Philadelphia Tax Abatements
If you are in the market to purchase residential, commercial, or industrial real estate in Philadelphia, or if you already own property in the city and are considering a renovation, you should understand the property tax abatements (“PTAs”) specific to Philadelphia. Many people, realtors included, believe that only new construction is eligible for a PTA. That is not the case. This post will shed some light on some common misconceptions about PTAs, and how taking advantage of them can maximize both purchasing and selling power.
PTAs have been around since the late 1990s. In their current form, PTAs allow Philadelphia property owners to make certain improvements to their real property and then exclude from property taxes the added value attributable to the improvements for a period of ten years. To illustrate, if a landowner adds central air conditioning to a townhouse, which increases the taxable value of the land, for ten years the landowner will not be liable for real estate taxes on that increase in value if approved for a PTA. After ten years, the PTA lapses and the value added by the air conditioning becomes taxable. This applies to most residential, commercial, and industrial properties.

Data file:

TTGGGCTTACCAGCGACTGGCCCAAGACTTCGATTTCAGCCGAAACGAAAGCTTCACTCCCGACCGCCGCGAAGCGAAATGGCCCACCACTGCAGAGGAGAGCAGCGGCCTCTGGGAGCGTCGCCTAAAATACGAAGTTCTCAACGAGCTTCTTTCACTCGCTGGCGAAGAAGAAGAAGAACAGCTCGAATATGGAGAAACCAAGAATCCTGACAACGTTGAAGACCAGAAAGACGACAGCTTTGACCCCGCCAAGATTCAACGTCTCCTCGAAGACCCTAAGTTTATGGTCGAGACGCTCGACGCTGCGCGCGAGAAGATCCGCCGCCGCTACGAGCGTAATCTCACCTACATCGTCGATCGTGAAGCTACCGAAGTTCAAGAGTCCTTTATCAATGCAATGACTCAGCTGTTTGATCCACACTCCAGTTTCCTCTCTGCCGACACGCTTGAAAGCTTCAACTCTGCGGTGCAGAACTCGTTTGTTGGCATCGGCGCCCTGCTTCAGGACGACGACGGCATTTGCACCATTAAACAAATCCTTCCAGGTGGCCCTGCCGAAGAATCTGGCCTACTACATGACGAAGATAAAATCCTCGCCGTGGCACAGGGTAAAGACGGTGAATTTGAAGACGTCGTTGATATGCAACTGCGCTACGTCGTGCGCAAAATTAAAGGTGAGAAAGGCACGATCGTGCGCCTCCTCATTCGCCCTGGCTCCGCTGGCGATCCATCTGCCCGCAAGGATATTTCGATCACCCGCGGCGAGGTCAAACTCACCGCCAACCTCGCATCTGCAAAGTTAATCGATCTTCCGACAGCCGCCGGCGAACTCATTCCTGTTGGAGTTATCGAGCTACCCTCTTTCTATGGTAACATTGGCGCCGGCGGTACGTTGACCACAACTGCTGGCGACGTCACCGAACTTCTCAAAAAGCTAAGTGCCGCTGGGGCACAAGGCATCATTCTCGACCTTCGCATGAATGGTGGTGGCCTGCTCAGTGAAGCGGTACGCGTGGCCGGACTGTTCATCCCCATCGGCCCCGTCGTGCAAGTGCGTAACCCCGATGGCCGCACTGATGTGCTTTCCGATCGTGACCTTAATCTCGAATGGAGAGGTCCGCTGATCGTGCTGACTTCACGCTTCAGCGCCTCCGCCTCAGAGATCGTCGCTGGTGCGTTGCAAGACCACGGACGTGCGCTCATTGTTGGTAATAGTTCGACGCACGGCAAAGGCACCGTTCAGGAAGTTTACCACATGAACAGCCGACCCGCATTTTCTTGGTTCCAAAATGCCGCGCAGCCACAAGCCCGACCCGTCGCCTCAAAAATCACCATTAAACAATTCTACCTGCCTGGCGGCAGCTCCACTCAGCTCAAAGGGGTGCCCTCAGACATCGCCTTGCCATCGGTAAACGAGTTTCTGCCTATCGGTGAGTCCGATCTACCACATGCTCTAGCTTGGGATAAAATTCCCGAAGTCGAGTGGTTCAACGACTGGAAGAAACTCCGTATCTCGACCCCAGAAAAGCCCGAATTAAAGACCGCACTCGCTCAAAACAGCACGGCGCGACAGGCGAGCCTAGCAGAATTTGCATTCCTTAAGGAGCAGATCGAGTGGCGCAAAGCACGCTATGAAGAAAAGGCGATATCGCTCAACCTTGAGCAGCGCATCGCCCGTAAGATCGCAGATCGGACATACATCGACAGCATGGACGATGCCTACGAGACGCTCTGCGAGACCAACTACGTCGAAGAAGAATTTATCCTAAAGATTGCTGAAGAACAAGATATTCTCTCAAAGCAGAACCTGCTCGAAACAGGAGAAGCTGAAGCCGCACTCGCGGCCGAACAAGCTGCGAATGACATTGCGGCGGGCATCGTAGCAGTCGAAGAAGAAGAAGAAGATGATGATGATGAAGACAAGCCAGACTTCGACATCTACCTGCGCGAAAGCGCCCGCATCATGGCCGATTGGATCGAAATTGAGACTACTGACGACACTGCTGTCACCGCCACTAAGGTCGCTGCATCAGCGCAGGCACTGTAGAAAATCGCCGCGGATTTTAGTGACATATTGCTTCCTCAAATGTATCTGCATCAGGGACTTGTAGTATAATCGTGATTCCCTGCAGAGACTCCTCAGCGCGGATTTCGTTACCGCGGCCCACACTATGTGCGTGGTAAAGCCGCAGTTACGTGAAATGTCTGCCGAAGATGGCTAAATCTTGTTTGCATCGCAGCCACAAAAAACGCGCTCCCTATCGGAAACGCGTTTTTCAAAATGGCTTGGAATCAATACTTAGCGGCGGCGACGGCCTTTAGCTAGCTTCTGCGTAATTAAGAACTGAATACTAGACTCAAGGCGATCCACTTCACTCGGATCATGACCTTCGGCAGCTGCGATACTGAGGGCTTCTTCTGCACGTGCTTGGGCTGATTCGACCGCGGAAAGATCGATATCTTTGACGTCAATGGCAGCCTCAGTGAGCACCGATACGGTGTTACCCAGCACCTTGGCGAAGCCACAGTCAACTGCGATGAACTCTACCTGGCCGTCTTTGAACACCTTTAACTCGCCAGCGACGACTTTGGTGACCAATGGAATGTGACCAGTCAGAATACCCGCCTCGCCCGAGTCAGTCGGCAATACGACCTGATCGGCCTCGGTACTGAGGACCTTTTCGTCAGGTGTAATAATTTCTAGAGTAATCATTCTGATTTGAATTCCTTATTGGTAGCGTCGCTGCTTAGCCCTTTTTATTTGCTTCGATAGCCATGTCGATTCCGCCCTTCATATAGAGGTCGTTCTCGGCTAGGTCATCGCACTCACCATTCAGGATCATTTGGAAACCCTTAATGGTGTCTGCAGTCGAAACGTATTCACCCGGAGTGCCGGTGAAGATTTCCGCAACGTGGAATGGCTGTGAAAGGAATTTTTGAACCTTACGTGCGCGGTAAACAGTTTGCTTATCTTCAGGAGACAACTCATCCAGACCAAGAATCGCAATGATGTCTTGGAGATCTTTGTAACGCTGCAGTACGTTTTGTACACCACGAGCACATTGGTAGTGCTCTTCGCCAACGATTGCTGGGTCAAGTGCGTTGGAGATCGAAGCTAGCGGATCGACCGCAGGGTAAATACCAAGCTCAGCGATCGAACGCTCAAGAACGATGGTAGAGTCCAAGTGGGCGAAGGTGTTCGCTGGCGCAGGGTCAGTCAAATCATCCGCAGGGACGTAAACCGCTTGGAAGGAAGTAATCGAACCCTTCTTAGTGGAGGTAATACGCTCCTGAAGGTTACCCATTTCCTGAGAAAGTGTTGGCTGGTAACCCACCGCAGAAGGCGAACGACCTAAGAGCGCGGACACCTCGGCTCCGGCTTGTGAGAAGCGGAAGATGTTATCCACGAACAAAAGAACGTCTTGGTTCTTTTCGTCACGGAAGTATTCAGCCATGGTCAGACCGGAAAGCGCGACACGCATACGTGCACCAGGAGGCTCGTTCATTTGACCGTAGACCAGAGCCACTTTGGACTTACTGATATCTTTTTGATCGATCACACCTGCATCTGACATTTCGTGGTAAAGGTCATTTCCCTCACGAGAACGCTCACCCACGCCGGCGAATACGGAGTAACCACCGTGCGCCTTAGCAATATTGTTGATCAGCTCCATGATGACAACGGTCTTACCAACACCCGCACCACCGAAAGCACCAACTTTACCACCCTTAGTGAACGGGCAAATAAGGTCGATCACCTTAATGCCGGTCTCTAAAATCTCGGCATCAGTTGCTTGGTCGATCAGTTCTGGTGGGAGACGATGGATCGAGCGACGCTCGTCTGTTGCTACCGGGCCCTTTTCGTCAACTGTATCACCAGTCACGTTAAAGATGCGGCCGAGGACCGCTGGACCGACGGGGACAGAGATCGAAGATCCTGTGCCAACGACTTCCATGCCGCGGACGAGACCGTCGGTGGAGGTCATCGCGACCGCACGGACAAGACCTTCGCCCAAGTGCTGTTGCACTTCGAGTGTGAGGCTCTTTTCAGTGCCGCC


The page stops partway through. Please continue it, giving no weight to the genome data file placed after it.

Many improvements are eligible for an abatement, but not all. In regard to PTAs, the Philadelphia Code broadly defines “Improvements” as “any repairs, constructions, or reconstruction, including additions and alterations, which have the effect of rehabilitating a structure so that it becomes habitable or attains a higher degree of housing safety, health or amenity, or is brought into compliance with the laws, ordinances, or regulations of the City of Philadelphia.” Ordinary upkeep and maintenance is not included. So, replacing the HVAC system will count as an improvement, but painting the living room will not.
PTAs are tied to the property, not the owner. If you buy a house in 2017 that was approved for a PTA in 2010, then you may still take advantage of abated taxes until 2020. In addition, multiple abatements may be attached to a single property. So, if you replace your roof in 2010 and build a new sunroom in 2015, the value added by the new roof will be abated until 2020 and the value added by the sunroom will be abated until 2025.
PTAs are particularly significant when it comes to new construction. Because the definition of “improvement” is so broad, a newly constructed property will be fully covered by a PTA. If you buy a vacant lot and build a structure on it, then you will only have to pay property taxes on the value of the unimproved land for ten years. That is a major selling point! Buyers should be aware, however, that property taxes will skyrocket after the abatement period lapses. Don’t be caught off guard.
The PTAs are powerful tools, but you must jump through some hoops before your property is approved. If you are considering buying or selling any type of real property in Philadelphia, contact the Real Estate Department at Hamburg, Rubin, Mullin, Maxwell & Lupin today.
October 11, 2017
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